Once again cast in the companionable style of journal entries and notes that readers enjoyed in Lueders’s 1977 creative nonfiction classic The Clam Lake Papers
, this new investigation into language and ways of knowing follows the author’s move from the north woods of Wisconsin to the Intermountain West of Utah. The Salt Lake Papers
is divided into two sections by location and time. Book One reflects the central geophysical presence of the Great Salt Lake, in view from Leuders’s home and the University of Utah campus where he studied and taught. Researched and composed during the 1980s, it is published here for the first time. Book Two begins with his retirement to the “earthscapes” of the Torrey–Capitol Reef area of southern Utah and contemplates the Colorado River system. Hydrology thus provides both the physical and the metaphysical basis for the author’s reflective insights and for the natural flow of his advancing thought.
Beautifully written, The Salt Lake Papers
, in varied ways, speaks to the necessity of the humanities in the modern age. At its heart, Lueders’s small book of intellectual musings explores place and the ways landscape shapes what is observant in each of us.
Hear Ed Lueders talk about his book on Utah Conversations with Ted Capener
Praise and Reviews:
“Only someone who has spent a lifetime roaming the physical and intellectual terrain with his head up and his eyes clear could understand so many fields so well and relate them to each other. This work is an amble through geology, geography, hydrology, forestry, theology, philosophy, history, literature, and much more. But words, the development and use of language, provide the lens through which we zoom in to see exquisite details in nature or discourse, or out to gain a grand perspective. Poetry and metaphor punctuate the whole.”
—L. Jackson Newell, author of The Electric Edge of Academe: The Saga of Lucien L. Nunn and Deep Springs College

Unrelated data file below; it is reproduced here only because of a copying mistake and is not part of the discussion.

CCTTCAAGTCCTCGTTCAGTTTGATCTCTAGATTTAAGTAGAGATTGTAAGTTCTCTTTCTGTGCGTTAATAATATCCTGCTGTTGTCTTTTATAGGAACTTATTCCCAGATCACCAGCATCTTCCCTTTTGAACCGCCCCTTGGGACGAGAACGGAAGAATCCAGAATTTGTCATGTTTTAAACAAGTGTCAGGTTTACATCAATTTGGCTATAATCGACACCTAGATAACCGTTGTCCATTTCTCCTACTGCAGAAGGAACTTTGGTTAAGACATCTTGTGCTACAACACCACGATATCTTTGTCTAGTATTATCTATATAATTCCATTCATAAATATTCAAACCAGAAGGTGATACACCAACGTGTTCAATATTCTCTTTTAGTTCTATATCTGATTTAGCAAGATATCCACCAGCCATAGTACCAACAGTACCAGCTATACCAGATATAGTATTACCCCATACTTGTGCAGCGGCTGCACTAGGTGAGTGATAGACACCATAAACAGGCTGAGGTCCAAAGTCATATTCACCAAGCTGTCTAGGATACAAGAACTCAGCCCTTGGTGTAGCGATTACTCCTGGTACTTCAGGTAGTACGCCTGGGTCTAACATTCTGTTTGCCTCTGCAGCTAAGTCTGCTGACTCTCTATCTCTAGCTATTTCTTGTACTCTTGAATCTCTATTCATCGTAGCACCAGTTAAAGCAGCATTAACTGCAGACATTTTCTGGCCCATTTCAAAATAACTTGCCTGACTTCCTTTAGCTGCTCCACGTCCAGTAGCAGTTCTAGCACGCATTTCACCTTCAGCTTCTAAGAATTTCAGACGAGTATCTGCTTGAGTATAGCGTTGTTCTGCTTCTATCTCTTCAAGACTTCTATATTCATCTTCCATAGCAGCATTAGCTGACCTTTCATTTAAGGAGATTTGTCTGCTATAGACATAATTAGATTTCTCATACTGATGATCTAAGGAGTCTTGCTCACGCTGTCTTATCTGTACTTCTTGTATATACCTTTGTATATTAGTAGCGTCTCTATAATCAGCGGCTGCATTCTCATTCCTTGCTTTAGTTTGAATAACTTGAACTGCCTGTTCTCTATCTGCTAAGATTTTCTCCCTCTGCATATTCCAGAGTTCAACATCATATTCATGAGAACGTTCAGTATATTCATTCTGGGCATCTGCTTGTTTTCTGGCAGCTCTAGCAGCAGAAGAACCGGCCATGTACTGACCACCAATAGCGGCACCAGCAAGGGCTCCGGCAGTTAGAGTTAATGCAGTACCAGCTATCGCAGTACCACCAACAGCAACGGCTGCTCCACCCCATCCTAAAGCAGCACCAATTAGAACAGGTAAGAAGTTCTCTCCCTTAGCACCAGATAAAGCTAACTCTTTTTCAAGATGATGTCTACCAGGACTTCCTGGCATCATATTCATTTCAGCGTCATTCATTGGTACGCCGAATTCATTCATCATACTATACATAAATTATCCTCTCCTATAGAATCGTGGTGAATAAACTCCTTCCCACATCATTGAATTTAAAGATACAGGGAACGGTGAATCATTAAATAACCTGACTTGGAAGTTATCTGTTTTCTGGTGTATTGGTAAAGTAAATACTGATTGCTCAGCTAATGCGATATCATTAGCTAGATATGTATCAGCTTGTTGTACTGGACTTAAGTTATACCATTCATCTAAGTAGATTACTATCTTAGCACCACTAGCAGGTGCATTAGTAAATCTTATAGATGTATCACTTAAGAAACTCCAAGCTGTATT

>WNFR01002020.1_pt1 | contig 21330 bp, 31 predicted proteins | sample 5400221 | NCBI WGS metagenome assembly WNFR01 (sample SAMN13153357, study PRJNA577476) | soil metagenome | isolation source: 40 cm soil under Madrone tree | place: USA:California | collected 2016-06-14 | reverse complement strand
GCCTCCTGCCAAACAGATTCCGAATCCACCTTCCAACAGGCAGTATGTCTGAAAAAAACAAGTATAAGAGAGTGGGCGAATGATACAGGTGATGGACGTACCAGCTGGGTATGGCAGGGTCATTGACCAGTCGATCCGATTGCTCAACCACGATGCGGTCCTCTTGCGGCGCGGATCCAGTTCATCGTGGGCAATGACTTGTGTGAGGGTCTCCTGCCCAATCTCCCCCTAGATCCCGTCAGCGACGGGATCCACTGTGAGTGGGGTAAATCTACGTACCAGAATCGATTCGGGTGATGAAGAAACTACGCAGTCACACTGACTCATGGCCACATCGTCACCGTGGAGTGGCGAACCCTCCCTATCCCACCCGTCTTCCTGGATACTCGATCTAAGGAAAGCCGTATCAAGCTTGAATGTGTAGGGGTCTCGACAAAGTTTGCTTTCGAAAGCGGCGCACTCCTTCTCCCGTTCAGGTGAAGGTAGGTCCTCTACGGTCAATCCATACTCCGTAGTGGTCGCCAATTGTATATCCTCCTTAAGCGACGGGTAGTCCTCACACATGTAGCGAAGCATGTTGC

"Where memoir meets natural history, where aphorism joins with tale, where one man’s memory is indivisible from one man’s intellectual discovery—that’s the magic and forceful fact of The Salt Lake Papers. I remember exploring Clam Lake with Edward Lueders, nearly forty years ago, as he mapped the Wisconsin of his imagination. Now, belated and timely, playful, meditative, and brilliant, he rejoins a lineage leading down from the great Montaigne, through Franklin and Thoreau, to Bass and Tempest Williams to today. Is it a daybook, is it a poem, a political almanac, a geological map? Edward Lueders’ new book, like his spirit, is a gift."
"Edward Lueders's oracular meditation, informed by nine decades of intense observation, takes his readers on a profound journey through the intersections of mind and matter, nature and culture, humanities and science. The clarity and conundrums inspired by Utah's red rock beauty form the backdrop to a singular human story with resounding collective echoes."
—Robert Newman, president, National Humanities Center
“This will be a special book for some people. It was for me. It transfers wisdom. It inspires thought. It summarizes one man’s journey to appreciate landscapes and how they have impacted his sense of being human. Dr. Lueders, with great consideration, shares his view of the purpose of the human mind, humanities and science alike.”
—Genevieve Atwood, founder and chief education officer, Earth Science Education; and emeritus adjunct associate professor of geography, University of Utah
“The Salt Lake Papers is difficult to categorize. Is it environmental writing? Science writing? Nature writing? Philosophy? Memoir? At times it is all of these. What it is, above all, is a book that challenges a reader to think. It poses questions and makes observations that call you back to re-read and re-consider. My review copy of the book boasts more than two-dozen Post-It flags marking passages that I will return to again. I can give the book no higher praise.”
“Blending Lueders’s personal experiences exploring Utah with his observations about the nuances of human communication, The Salt Lake Papers
succeeds in reinforcing the value of the humanities in environmental studies.”
—Western American Literature